Is it impossible to be like Jesus?

At the first session of The District Church’s discipleship class, I began by posing the question,

How many of you know that we’re called to be like Jesus?

Everyone raised their hand. I followed up:

How many of you actually think that’s possible?

Only a handful.

We dug in a little further and discovered that many of us had this notion that disciples were the upper tier of Jesus-followers, with a higher level of commitment, a greater willingness to sacrifice, those who had answered not just the primary call of Jesus to believe he existed but also the subsequent call to do what he said. Ordinary Christians were just trying to figure out what to do on a day-to-day basis, let alone the call of discipleship!

Yet the first call of Jesus isn’t a cognitive-intellectual one, but a holistic, expansive, all-encompassing one, condensed into two words:

Follow me.

Follow meI’m not going to unpack what Jesus calls us to in this post, but there’s a foundational adjustment to be made simply by understanding what a disciple is. As the late, great Dallas Willard wrote,

A disciple [of Jesus] is a person who has decided that the most important thing in their life is to learn how to do what Jesus said to do. A disciple is not a person who has things under control, or knows a lot of things. Disciples simply are people who are constantly revising their affairs to carry through on their decision to follow Jesus. [emphasis added]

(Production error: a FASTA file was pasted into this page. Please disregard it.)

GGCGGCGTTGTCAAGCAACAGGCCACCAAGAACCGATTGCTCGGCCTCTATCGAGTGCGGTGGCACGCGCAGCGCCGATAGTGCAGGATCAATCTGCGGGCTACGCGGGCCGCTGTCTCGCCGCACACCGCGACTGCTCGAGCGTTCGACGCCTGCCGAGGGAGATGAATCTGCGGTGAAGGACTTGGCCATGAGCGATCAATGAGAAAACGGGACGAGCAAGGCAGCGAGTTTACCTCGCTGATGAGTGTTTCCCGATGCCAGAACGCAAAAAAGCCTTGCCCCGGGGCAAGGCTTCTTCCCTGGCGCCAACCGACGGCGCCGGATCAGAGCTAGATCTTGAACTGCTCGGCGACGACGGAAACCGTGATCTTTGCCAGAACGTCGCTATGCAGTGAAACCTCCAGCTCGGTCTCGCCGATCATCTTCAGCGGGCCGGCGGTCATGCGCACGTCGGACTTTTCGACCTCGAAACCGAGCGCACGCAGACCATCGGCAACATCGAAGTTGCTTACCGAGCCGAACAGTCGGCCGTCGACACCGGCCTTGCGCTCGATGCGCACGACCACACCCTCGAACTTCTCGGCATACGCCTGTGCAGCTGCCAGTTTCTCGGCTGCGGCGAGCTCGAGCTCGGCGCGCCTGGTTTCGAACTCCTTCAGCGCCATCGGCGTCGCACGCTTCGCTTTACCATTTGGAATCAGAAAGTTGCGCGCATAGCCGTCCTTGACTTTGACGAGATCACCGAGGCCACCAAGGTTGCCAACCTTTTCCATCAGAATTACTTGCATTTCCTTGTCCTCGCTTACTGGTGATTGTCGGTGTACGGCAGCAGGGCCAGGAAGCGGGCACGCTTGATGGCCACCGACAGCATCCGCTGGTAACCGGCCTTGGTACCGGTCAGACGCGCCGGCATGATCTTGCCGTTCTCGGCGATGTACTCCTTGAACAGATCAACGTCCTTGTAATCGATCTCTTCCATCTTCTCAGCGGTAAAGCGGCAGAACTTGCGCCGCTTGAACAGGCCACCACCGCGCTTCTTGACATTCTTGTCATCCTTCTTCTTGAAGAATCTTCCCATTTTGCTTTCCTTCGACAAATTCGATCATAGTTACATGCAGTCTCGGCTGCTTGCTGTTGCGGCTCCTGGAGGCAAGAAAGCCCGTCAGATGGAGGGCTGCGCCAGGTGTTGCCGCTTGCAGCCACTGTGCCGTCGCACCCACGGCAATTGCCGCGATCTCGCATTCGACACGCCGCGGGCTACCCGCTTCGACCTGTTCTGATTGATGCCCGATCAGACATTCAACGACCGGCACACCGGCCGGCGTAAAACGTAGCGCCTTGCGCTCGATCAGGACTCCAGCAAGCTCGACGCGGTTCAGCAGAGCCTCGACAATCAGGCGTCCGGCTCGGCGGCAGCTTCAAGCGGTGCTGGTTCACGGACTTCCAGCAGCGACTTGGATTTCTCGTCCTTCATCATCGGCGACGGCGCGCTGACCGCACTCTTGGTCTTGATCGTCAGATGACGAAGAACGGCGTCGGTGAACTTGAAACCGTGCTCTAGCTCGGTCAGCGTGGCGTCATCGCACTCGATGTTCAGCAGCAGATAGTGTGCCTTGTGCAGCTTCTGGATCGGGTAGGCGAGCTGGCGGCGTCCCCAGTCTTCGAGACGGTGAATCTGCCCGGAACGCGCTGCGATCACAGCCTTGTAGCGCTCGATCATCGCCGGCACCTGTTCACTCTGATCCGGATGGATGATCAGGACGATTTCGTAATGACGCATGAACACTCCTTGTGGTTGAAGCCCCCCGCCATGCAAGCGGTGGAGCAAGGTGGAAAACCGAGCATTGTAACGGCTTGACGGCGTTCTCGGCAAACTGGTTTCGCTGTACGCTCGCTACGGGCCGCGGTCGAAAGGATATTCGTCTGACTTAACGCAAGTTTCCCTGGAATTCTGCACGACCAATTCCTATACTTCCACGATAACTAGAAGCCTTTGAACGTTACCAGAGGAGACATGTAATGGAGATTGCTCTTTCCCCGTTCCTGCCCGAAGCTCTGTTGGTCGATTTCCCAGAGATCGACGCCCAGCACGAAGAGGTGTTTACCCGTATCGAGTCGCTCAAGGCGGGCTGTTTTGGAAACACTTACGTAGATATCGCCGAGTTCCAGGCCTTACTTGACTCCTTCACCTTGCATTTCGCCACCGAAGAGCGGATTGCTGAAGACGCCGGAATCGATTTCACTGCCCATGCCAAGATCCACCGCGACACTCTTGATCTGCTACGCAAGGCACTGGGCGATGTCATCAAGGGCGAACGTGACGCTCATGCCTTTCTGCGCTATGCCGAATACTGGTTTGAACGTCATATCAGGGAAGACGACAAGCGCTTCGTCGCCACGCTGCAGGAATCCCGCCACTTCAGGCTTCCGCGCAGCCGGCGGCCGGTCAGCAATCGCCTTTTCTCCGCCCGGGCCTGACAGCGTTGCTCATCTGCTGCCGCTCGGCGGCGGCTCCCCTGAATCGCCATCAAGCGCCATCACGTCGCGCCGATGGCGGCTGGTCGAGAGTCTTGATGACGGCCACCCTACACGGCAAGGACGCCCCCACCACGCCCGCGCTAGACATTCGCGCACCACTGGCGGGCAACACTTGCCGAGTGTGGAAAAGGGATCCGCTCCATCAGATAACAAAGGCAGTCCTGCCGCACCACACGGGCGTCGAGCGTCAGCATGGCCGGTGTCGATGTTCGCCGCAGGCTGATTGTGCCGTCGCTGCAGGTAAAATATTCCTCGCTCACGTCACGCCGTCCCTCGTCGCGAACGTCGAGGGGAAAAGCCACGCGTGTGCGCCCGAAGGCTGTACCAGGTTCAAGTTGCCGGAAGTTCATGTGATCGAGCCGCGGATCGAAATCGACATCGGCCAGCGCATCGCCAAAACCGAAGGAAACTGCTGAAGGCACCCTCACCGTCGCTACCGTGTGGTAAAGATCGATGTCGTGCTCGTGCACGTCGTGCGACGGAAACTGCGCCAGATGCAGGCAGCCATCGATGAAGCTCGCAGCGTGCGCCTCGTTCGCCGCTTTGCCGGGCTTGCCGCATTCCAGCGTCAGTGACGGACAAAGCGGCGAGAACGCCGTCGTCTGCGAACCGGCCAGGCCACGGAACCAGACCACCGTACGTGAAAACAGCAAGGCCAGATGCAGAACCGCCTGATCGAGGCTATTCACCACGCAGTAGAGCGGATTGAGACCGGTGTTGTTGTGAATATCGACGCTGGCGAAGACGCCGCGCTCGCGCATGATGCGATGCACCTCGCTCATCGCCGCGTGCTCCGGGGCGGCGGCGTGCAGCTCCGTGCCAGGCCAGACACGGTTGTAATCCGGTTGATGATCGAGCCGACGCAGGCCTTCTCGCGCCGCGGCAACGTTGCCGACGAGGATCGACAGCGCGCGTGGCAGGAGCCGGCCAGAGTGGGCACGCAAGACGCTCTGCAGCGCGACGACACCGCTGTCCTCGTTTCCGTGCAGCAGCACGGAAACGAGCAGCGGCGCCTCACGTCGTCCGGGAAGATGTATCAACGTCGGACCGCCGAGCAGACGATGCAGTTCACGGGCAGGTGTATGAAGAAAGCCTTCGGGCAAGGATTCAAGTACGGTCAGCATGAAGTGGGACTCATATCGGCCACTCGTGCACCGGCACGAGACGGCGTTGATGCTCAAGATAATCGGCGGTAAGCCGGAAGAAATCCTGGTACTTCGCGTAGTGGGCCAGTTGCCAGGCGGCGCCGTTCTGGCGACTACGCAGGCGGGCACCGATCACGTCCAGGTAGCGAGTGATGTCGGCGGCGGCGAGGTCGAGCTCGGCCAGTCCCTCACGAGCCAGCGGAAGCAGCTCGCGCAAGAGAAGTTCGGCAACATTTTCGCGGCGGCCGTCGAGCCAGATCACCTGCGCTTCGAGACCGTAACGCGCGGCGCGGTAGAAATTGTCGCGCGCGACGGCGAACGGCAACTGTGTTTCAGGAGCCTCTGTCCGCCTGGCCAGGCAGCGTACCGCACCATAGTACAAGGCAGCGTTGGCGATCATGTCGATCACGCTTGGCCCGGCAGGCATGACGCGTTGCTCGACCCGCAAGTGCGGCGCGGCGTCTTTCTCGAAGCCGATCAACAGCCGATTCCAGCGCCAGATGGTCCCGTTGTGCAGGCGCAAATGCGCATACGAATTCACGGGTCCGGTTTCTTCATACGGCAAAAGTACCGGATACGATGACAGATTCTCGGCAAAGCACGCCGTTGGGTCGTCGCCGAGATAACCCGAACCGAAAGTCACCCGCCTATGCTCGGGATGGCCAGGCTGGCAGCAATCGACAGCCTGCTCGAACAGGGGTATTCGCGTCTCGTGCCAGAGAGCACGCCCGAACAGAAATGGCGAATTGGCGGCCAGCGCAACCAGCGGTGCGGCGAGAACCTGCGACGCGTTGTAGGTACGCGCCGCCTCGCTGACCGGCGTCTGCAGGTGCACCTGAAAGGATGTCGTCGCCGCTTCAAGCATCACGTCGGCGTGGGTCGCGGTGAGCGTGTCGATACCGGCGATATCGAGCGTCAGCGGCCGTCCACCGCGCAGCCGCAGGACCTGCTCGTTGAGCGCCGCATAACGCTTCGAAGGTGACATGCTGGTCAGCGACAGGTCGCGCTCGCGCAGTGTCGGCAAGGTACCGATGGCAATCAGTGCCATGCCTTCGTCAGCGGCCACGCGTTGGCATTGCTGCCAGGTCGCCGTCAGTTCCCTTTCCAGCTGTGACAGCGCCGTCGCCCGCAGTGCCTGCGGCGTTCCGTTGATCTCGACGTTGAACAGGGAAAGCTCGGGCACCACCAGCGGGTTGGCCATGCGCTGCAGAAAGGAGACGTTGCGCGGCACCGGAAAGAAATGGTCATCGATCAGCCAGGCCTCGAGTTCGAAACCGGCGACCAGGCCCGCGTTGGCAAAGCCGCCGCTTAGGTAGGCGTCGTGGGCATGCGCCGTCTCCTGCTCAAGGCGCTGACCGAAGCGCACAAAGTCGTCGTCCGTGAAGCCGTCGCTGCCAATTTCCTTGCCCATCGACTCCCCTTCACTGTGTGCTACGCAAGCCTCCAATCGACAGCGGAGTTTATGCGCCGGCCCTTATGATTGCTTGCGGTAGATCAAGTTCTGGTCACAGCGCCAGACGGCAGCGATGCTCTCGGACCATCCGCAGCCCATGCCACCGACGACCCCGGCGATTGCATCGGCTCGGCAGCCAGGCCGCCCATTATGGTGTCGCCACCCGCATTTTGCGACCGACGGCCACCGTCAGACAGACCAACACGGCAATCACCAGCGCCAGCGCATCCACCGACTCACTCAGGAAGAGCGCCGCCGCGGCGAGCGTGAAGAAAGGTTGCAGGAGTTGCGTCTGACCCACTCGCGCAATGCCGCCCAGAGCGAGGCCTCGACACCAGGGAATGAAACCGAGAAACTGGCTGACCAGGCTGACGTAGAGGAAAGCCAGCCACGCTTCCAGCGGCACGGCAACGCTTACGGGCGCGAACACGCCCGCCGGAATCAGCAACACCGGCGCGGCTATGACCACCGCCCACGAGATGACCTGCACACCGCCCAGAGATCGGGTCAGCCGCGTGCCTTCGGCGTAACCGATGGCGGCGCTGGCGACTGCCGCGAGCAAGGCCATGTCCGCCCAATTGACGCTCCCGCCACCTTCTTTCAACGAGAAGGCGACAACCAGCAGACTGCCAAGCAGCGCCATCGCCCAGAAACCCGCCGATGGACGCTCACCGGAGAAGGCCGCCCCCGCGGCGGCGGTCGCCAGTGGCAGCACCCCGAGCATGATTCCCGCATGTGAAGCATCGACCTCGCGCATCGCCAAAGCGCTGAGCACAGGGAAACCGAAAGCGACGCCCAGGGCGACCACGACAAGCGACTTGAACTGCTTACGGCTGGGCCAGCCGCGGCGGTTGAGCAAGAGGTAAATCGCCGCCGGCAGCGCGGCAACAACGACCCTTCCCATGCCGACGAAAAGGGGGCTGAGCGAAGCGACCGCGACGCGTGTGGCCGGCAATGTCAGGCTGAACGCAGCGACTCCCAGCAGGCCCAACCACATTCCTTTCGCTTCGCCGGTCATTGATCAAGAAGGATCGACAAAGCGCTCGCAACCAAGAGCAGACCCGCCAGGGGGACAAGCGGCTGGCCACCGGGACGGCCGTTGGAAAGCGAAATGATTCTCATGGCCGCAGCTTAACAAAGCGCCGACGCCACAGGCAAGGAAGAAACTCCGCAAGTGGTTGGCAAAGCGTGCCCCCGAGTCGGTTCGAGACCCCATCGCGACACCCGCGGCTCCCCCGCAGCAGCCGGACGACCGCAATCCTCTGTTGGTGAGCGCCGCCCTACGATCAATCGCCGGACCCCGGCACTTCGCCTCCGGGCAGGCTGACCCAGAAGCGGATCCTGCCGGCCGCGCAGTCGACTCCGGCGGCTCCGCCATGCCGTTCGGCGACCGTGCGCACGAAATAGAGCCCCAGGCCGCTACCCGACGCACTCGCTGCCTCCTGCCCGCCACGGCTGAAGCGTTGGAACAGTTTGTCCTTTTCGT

The Greek word for disciple is mathetes, meaning “learner.” By definition, a “perfect disciple” is one who is always learning. This flies in the face of our Western understandings of perfection (derived from Ancient Greek philosophical concepts of the ideal) as something that is unchanging and to which nothing can be added.

This perspective is damaging in that it causes us to think that as disciples of Jesus, we’re called to be perfect, i.e. never make mistakes, rather than perfect disciples, i.e. always learning from our mistakes. Philip Yancey wrote of (the also late, great) Brennan Manning,

he progressed not by always making right decisions but by responding appropriately to wrong ones.

This is true in the way we live our lives, in the way we relate to other people, in the way we raise our kids, in the way we work with one another–it’s not about doing everything right; it’s about responding well when things don’t go right, about always having an attitude that seeks to learn and to grow and to continue to be formed more and more like Jesus.

Being a disciple of Jesus takes time and intentionality and cultivation. Just like Babe Ruth couldn’t hit a home run the moment he was born, but grew in strength and ability and through training; just like Steve Jobs didn’t know how to program a computer from birth, but spent hours and hours experimenting and playing around with code and trying things out; even in Jesus’ case, we’re told that he “grew in wisdom and stature” (Luke 2:52) … if the Son of God had to learn things, I shouldn’t be surprised that I do, too.

Being a disciple of Jesus is possible. It’s not some out-there achievement for the A-grade students, the ones who are supernaturally wired to accomplish things; it’s for anyone who decides to accept Jesus’ invitation–“Follow me”–and allows more of Jesus’ Spirit to live in and through him or her.

One day at a time, one hour at a time, one moment at a time.

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